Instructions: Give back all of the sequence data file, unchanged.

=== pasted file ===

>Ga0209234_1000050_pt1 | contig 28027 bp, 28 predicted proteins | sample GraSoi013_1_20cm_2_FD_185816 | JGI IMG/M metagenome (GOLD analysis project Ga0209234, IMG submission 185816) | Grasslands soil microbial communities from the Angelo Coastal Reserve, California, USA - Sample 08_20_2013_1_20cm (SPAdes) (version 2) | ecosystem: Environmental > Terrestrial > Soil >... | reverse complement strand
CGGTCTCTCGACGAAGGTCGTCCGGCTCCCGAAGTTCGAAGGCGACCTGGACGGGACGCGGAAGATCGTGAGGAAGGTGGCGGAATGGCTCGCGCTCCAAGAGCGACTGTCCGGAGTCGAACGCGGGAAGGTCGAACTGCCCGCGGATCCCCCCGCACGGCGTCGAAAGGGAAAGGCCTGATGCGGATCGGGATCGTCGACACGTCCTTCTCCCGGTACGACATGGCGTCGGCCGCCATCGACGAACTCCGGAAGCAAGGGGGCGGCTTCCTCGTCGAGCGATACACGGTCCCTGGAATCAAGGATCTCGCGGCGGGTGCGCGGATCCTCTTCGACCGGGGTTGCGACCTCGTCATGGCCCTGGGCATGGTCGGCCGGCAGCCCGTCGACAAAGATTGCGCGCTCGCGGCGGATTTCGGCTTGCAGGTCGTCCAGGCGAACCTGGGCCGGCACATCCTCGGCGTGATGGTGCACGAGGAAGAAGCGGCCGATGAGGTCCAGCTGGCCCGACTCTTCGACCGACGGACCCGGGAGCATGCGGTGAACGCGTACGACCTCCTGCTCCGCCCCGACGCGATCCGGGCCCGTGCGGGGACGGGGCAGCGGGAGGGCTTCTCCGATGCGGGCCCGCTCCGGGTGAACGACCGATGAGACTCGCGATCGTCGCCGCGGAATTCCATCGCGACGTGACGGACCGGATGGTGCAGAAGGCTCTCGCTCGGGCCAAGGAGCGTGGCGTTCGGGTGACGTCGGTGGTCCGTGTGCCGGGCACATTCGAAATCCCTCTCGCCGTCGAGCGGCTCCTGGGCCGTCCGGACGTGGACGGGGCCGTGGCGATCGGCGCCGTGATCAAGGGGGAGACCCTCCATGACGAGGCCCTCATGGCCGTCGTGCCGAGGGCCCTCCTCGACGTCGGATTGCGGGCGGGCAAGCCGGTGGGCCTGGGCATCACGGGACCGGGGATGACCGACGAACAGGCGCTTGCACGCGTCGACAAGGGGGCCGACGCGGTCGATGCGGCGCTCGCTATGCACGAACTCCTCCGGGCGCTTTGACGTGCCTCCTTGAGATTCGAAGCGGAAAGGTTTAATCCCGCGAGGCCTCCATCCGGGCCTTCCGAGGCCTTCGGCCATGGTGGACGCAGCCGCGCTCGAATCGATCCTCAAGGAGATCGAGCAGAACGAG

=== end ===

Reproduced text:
>Ga0209234_1000050_pt1 | contig 28027 bp, 28 predicted proteins | sample GraSoi013_1_20cm_2_FD_185816 | JGI IMG/M metagenome (GOLD analysis project Ga0209234, IMG submission 185816) | Grasslands soil microbial communities from the Angelo Coastal Reserve, California, USA - Sample 08_20_2013_1_20cm (SPAdes) (version 2) | ecosystem: Environmental > Terrestrial > Soil >... | reverse complement strand
CGGTCTCTCGACGAAGGTCGTCCGGCTCCCGAAGTTCGAAGGCGACCTGGACGGGACGCGGAAGATCGTGAGGAAGGTGGCGGAATGGCTCGCGCTCCAAGAGCGACTGTCCGGAGTCGAACGCGGGAAGGTCGAACTGCCCGCGGATCCCCCCGCACGGCGTCGAAAGGGAAAGGCCTGATGCGGATCGGGATCGTCGACACGTCCTTCTCCCGGTACGACATGGCGTCGGCCGCCATCGACGAACTCCGGAAGCAAGGGGGCGGCTTCCTCGTCGAGCGATACACGGTCCCTGGAATCAAGGATCTCGCGGCGGGTGCGCGGATCCTCTTCGACCGGGGTTGCGACCTCGTCATGGCCCTGGGCATGGTCGGCCGGCAGCCCGTCGACAAAGATTGCGCGCTCGCGGCGGATTTCGGCTTGCAGGTCGTCCAGGCGAACCTGGGCCGGCACATCCTCGGCGTGATGGTGCACGAGGAAGAAGCGGCCGATGAGGTCCAGCTGGCCCGACTCTTCGACCGACGGACCCGGGAGCATGCGGTGAACGCGTACGACCTCCTGCTCCGCCCCGACGCGATCCGGGCCCGTGCGGGGACGGGGCAGCGGGAGGGCTTCTCCGATGCGGGCCCGCTCCGGGTGAACGACCGATGAGACTCGCGATCGTCGCCGCGGAATTCCATCGCGACGTGACGGACCGGATGGTGCAGAAGGCTCTCGCTCGGGCCAAGGAGCGTGGCGTTCGGGTGACGTCGGTGGTCCGTGTGCCGGGCACATTCGAAATCCCTCTCGCCGTCGAGCGGCTCCTGGGCCGTCCGGACGTGGACGGGGCCGTGGCGATCGGCGCCGTGATCAAGGGGGAGACCCTCCATGACGAGGCCCTCATGGCCGTCGTGCCGAGGGCCCTCCTCGACGTCGGATTGCGGGCGGGCAAGCCGGTGGGCCTGGGCATCACGGGACCGGGGATGACCGACGAACAGGCGCTTGCACGCGTCGACAAGGGGGCCGACGCGGTCGATGCGGCGCTCGCTATGCACGAACTCCTCCGGGCGCTTTGACGTGCCTCCTTGAGATTCGAAGCGGAAAGGTTTAATCCCGCGAGGCCTCCATCCGGGCCTTCCGAGGCCTTCGGCCATGGTGGACGCAGCCGCGCTCGAATCGATCCTCAAGGAGATCGAGCAGAACGAG